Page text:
Brooke Hayward’s object lesson in writing family memoir or just writing well

– Brooke Hayward, Bridget and Margaret Sullavan

[Bennett Cerf:] Playwright [Samuel] Taylor describes Sabrina as a “vibrant beautiful young lady in her early twenties” and persuading Maggie Sullavan, born (according to Who’s Who) in 1909, to accept the role required a bit of doing. “I’m too old to play Sabrina,” she wailed. [She was then 44.] Director Hank Potter was inclined to agree. Taylor did not. The day of decision was a scorcher last July. Taylor and Potter journeyed up to Maggie’s Connecticut house for a final powwow. They found her at the pool in a very fetching and abbreviated bathing suit, with her two daughters aged sixteen and fourteen. Sceptic Potter looked hard at the trio and asked quite seriously, “Which of you three is Maggie?” She signed for the part of Sabrina there and then.

[Brooke Hayward:] I, the greatest skeptic of all, came up on the train from Madeira to see for my own eyes. She was flawless in the play, and not a day over twenty. I sat in the second row defying her to betray her age by a mannerism, an inflection, and she did not. It was the most extraordinary illusion I have ever seen. Yet, strangely, her grace and charm and youth were real. Her performance was distinguished by one ingredient. Mother claimed no respectable performance could ever be without: honesty.

– Brooke Hayward, Haywire, Bantam Books, New York, 1978, p. 261

– Leland Hayward and Margaret Sullavan

Father’s hands were rather small-boned and slender. Mother had told us we were lucky to have inherited them from him, an opinion that had always pleased him enough to quote. Now his hand seemed like a child’s in Bill’s. He slept on.

I was reminded of the worst dream I could remember ever having had. I was six years old, and in the twenty-seven years since then nothing had equalled it in terms of sheer terror. …

I dreamed that one day an indescribably horrible monster rampaged through Brentwood, killing everyone in sight. Bridget, Bill, and I, forewarned by its dreadful roar, were able to save ourselves in The Barn. However, when we crept out in the silent aftermath, we found Emily, Elsa and Otto, and George Stearns gathered on the gravel driveway, weeping. The monster had killed Mother and Father. Then, abruptly, I was with my friends in the school cafeteria. With destruction all around us, the Red Cross had arrived and were passing out supplies and hot lunches. The food was extraordinarily delicious. It was a sort of fried chicken, succulent and delicate, quite unlike anything I had ever seen or tasted. While I was chewing on the bones, my teacher stopped by the table where we were all eating.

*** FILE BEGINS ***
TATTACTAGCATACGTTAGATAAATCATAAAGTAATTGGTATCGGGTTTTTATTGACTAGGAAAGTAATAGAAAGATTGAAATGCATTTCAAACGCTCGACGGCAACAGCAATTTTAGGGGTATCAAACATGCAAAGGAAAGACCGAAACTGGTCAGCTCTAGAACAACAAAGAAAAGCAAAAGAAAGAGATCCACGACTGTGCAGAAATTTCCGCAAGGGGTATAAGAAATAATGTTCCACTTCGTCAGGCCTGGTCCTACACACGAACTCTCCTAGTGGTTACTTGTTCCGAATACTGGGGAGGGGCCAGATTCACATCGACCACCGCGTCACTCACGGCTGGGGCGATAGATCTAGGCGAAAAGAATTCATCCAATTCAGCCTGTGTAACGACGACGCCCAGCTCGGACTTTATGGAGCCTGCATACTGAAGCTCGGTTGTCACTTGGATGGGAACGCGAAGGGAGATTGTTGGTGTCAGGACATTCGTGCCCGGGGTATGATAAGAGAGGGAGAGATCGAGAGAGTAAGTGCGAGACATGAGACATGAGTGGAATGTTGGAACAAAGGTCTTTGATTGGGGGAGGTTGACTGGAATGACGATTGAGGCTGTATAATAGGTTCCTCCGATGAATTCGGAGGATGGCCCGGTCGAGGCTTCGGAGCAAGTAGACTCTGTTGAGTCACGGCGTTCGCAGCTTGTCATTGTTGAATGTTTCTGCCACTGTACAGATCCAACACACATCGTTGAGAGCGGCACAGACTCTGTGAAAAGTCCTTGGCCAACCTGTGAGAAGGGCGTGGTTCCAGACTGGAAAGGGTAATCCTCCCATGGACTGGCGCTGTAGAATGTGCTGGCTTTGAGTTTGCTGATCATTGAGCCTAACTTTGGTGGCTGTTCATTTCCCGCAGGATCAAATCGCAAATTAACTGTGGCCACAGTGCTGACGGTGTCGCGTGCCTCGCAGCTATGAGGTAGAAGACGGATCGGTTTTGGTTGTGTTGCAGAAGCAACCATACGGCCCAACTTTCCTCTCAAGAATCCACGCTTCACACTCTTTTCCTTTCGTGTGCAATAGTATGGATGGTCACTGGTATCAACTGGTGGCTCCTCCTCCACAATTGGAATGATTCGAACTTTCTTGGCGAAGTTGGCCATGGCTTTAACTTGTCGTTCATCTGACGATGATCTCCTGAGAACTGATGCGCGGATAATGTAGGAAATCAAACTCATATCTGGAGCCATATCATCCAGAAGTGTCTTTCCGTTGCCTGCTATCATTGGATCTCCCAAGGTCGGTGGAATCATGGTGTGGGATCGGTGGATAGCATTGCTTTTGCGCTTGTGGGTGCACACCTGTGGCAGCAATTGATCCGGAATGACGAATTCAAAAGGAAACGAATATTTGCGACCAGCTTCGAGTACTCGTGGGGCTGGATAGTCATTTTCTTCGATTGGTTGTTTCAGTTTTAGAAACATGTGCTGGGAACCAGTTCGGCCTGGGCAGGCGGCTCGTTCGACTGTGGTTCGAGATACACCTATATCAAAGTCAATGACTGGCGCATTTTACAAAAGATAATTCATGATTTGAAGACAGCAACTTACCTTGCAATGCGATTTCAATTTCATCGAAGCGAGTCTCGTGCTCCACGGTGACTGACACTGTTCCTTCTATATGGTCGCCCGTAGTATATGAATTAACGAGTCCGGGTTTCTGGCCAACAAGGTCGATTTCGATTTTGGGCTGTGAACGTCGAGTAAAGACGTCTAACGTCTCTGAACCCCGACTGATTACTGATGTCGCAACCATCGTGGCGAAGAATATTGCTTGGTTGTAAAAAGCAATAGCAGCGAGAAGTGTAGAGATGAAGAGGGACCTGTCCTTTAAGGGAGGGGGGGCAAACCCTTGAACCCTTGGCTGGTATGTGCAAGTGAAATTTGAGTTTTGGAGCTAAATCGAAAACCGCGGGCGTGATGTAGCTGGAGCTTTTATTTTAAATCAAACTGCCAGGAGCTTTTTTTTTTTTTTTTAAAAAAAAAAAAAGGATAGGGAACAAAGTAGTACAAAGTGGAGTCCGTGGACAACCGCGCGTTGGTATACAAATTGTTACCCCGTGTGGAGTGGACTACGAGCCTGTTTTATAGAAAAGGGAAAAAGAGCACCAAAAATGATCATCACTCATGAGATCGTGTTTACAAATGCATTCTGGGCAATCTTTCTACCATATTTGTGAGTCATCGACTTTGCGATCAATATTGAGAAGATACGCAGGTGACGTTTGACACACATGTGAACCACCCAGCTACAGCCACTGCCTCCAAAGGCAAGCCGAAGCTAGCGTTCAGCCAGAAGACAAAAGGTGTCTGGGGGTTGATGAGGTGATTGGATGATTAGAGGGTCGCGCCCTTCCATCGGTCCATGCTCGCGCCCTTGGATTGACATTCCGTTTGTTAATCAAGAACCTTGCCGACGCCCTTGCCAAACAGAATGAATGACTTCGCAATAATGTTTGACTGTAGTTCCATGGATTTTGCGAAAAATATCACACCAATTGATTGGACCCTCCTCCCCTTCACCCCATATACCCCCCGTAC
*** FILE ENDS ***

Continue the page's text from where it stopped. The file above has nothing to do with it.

“Brooke,” she said. “We’ve gotten you the wrong lunch. Let me take it back and get you another.”

“Oh,” I answered, “I’m so hungry and it tastes so good.”

“But Brooke, dear, what you are eating,” she pointed out, “are your father’s hands.”

– Ibid., pp. 328-9

– James Stewart

At least my father died with his boots off. He was sixty-eight years old. There were many things, he said, that he wished he’d done or hadn’t done but, on balance, it was hard to see how he could have packed more into sixty-eight years than he did. He looked his age. And he looked tired. The last ten years had been rough: he’d pushed the machinery at stress capacity for so long it had begun to break down. “I thought it was guaranteed to last a life-time,” he commented. “I smell a bum deal here. Son of a bitch, didn’t have time to read the small print. Some lousy contract. Christ, I feel cheated.”

– Ibid., pp. 346-7

When we leaned over Father to kiss him good night, he awakened instantly as if he were afraid to miss anything.

“What’s up?” he croaked.

“Thought we’d nail down a little dinner, Pop,” said Bill.

“Good idea.” Father nodded weakly. “Let’s go to the Colony.”

“Of course – where else?”

I looked away from the tube of glucose fastened to his arm.

“No.” Father struggled to lift his head. “Let’s go home instead. Where’s Bridget?”

“She-” I hadn’t heard him mention her name in many years. “She’ll be here in a minute.”

“Please tell her to hurry up.” He sighed and turned away from our voices. “I’m tired of waiting.” Then he spoke very softly and as if he were miles away. “There’s a clock in my head. It never stops ticking, but the hands don’t move. Why does it take so long to die?”

– Ibid., p. 364-5

– Margaret Sullavan, Bridget, Bill and Brooke Hayward

Comparing Mommy Dearest and Haywire here with stills from Joan Crawford’s home movies.

– Brooke Hayward, Jane Fonda, photo Dennis Hopper

Brooke Hayward on her marriage to Dennis Hopper here, Vanity Fair article.

Brooke Hayward cited as one of the known conquests of Warrent Beatty here.